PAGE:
How Recruiters Use Social Media to Find Talent & Hire Online

For Job Seekers: Online Job Search Tips & Advice

According to a study done in 2011 by Jobvite, 95% of recruiters use LinkedIn to find new talent. But unless you understand the recruiting industry as it is set up today, that statistic doesn’t mean much. Recruiting has two functions; sourcing and screening. In some organizations these two activities are done by the same people. In larger companies, these are separated out. The sourcing recruiter, or researcher, performs advanced searches on Google, LinkedIn and other resume depositories, in order to build a list.

Next, the screening recruiter takes the best of that list through a procedure, usually starting with a phone call to determine interest. In many cases, if you simply show up online in all the right places with all the right content, you will be found.
The old way of thinking about finding a job was actually quite simple. Wait for a job opening, then submit a resume. These days, organizations are looking for candidates long before jobs open up.

Talent Communities as a Corporate Recruiting & Social Media Tool

In fact, many organizations are starting “talent communities” which is a database of candidates who’ve shown interest in their company, but are not attached to a specific job yet. In talent communities organizations have a chance to start building a relationship with you. And you are given an opportunity to disclose more about who you are and what you’re interested in. Then when jobs do open up, they simply look at their talent community and send emails out to their top prospects. Jobs don’t need to be posted on job boards anymore. So if you are sitting around waiting for openings, you’re missing the boat.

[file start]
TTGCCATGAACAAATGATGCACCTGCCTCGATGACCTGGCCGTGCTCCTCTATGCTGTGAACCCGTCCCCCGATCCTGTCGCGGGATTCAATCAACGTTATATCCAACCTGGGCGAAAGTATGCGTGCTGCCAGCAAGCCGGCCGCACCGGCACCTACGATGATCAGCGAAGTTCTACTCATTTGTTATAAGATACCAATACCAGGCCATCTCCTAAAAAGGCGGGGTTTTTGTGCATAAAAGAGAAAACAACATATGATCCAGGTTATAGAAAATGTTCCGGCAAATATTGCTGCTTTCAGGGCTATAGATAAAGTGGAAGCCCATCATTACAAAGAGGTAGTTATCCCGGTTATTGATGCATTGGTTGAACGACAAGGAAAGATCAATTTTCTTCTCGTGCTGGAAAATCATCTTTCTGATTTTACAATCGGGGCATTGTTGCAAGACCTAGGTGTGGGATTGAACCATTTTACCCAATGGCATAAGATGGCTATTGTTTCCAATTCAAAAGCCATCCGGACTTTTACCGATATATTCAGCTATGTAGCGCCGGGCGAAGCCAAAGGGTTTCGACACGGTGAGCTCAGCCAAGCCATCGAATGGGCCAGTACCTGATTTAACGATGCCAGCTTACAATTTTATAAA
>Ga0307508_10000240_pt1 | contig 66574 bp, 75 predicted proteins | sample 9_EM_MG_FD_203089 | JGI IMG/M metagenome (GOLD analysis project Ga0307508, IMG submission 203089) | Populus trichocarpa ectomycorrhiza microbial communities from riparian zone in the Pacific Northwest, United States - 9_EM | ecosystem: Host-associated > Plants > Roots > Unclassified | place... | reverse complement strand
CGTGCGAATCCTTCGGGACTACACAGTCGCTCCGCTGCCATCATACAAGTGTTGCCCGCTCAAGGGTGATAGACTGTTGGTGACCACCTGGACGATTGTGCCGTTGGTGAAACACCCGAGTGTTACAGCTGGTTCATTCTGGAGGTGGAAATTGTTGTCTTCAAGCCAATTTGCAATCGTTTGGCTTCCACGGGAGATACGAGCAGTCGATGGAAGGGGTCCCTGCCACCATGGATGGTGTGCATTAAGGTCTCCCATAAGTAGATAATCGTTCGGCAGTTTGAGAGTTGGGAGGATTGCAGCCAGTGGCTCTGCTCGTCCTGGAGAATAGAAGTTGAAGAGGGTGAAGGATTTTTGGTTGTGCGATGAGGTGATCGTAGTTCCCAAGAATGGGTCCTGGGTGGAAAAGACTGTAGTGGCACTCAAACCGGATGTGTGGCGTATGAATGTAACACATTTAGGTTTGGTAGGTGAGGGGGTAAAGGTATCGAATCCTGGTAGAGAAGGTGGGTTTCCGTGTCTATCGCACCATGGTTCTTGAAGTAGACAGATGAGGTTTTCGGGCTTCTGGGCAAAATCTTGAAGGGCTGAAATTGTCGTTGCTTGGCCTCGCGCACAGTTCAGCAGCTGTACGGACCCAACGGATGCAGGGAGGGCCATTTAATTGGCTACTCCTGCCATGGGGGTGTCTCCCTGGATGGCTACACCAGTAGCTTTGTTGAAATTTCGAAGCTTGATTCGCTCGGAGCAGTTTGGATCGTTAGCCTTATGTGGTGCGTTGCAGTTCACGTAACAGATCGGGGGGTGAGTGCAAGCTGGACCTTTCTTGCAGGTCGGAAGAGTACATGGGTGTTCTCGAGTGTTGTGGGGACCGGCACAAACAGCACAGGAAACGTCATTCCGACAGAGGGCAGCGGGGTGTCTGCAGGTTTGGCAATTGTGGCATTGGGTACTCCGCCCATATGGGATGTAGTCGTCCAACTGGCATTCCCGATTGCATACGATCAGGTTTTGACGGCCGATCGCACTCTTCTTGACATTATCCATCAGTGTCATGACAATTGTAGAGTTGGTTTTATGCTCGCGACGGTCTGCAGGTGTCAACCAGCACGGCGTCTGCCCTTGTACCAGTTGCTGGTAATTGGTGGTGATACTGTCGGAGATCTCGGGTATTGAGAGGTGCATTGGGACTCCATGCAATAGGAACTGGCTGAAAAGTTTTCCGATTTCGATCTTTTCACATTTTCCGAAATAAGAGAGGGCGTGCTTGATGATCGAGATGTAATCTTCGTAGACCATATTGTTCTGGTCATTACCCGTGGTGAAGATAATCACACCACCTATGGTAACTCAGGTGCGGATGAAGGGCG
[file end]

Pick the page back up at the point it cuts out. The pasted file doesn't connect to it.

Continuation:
Talent communities are starting to be built through social media channels as well. Very often you can join a talent community by linking a Facebook or LinkedIn account. At VMware, they build talent communities by engaging in dialogue over Twitter and Facebook. Candidates who talk to them the most over these channels tend to have first opportunity to apply to actual jobs. Furthermore, companies like Price Waterhouse Cooper, have integrating Google-searching candidates as part of their standard operating procedure in order to determine fit. And in case you are wondering, yes, this is all completely legal. In 2011, the FTC set a precedent by approving social media’s use in employment background checks. So if you are sitting around waiting for job openings, you are probably missing 80% of the real opportunities out there. Instead of trolling job boards, start building relationships with your target organizations online.

Online Job Search Strategy Starts with All Social Media Channels

While the use of social media as part of the corporate background check coupled with internet sourcing and social media talent communities, job seekers can begin by building an online presence going beyond LinkedIn building a professional profile on social media.    Sites like Google+ but also by demonstrating their areas of expertise through a blog or publishing content and thought leadership on online communities, industry blogs, and more traditional news outlets.  The key is to start small because building an online job search strategy takes time, fortitude and patience.  Afterall, it’s a marathon not a race to the job search finish line.